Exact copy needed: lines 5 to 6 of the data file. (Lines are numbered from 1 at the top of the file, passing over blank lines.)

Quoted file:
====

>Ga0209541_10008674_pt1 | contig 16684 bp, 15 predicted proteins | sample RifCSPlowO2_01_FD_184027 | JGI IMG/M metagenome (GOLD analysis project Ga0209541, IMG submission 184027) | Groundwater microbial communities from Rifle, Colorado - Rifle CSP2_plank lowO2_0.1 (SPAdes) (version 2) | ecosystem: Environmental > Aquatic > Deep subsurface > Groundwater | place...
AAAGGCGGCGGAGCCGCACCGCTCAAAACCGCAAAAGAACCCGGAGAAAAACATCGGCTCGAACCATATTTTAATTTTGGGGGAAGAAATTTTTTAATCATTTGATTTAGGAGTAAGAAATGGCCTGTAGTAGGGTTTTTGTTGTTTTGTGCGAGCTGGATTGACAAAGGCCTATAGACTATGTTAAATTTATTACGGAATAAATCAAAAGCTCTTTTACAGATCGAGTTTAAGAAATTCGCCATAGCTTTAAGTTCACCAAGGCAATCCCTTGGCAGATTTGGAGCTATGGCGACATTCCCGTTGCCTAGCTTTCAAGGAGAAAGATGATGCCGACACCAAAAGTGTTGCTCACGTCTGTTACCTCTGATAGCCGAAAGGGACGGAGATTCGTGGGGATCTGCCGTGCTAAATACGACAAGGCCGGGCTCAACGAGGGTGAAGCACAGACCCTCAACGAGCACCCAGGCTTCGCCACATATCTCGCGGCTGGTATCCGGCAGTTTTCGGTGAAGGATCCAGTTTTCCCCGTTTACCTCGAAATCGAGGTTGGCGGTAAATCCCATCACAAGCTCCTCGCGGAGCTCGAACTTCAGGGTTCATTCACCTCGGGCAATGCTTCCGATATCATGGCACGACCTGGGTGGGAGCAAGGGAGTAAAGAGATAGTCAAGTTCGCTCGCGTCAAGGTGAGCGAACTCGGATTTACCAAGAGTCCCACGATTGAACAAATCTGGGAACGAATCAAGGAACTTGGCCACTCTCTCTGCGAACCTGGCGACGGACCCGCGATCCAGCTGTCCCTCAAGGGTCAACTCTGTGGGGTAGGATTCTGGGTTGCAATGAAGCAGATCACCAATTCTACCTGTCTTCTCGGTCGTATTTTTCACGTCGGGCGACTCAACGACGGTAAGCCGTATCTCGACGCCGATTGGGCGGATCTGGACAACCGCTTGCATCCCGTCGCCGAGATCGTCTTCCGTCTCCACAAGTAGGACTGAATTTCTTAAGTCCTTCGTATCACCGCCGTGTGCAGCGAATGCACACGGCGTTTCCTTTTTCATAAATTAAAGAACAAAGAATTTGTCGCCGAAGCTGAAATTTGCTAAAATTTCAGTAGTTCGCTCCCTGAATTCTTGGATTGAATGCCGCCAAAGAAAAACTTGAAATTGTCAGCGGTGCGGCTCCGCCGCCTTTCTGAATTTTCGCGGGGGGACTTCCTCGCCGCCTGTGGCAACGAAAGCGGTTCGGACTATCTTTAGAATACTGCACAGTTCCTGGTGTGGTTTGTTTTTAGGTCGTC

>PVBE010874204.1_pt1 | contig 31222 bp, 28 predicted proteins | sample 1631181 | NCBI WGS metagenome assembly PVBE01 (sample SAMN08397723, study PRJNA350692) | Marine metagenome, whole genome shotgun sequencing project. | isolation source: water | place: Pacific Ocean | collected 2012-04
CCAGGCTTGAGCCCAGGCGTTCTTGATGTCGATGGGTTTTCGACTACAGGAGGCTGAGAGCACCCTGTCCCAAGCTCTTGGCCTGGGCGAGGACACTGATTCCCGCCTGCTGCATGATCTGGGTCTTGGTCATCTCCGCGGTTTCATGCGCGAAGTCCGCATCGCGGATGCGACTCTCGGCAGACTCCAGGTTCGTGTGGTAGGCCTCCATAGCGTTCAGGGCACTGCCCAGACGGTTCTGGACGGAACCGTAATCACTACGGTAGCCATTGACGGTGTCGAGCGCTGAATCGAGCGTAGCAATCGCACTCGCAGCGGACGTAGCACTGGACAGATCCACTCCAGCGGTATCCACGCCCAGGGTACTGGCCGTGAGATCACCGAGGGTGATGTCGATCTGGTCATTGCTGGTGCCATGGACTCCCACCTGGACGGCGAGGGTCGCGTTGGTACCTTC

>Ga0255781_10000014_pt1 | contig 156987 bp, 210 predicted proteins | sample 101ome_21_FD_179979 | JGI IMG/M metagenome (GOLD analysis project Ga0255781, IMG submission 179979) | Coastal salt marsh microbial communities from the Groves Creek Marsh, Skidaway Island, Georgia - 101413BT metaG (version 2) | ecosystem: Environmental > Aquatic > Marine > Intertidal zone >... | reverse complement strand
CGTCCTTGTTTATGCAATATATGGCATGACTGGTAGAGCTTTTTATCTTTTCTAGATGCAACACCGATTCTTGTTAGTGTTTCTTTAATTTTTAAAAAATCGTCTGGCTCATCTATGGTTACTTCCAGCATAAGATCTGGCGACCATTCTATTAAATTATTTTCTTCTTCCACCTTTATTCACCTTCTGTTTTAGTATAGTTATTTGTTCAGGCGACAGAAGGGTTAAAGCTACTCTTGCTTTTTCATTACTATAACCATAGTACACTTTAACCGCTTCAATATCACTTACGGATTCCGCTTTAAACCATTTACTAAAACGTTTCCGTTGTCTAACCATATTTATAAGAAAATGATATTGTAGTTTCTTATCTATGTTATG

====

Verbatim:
>Ga0255781_10000014_pt1 | contig 156987 bp, 210 predicted proteins | sample 101ome_21_FD_179979 | JGI IMG/M metagenome (GOLD analysis project Ga0255781, IMG submission 179979) | Coastal salt marsh microbial communities from the Groves Creek Marsh, Skidaway Island, Georgia - 101413BT metaG (version 2) | ecosystem: Environmental > Aquatic > Marine > Intertidal zone >... | reverse complement strand
CGTCCTTGTTTATGCAATATATGGCATGACTGGTAGAGCTTTTTATCTTTTCTAGATGCAACACCGATTCTTGTTAGTGTTTCTTTAATTTTTAAAAAATCGTCTGGCTCATCTATGGTTACTTCCAGCATAAGATCTGGCGACCATTCTATTAAATTATTTTCTTCTTCCACCTTTATTCACCTTCTGTTTTAGTATAGTTATTTGTTCAGGCGACAGAAGGGTTAAAGCTACTCTTGCTTTTTCATTACTATAACCATAGTACACTTTAACCGCTTCAATATCACTTACGGATTCCGCTTTAAACCATTTACTAAAACGTTTCCGTTGTCTAACCATATTTATAAGAAAATGATATTGTAGTTTCTTATCTATGTTATG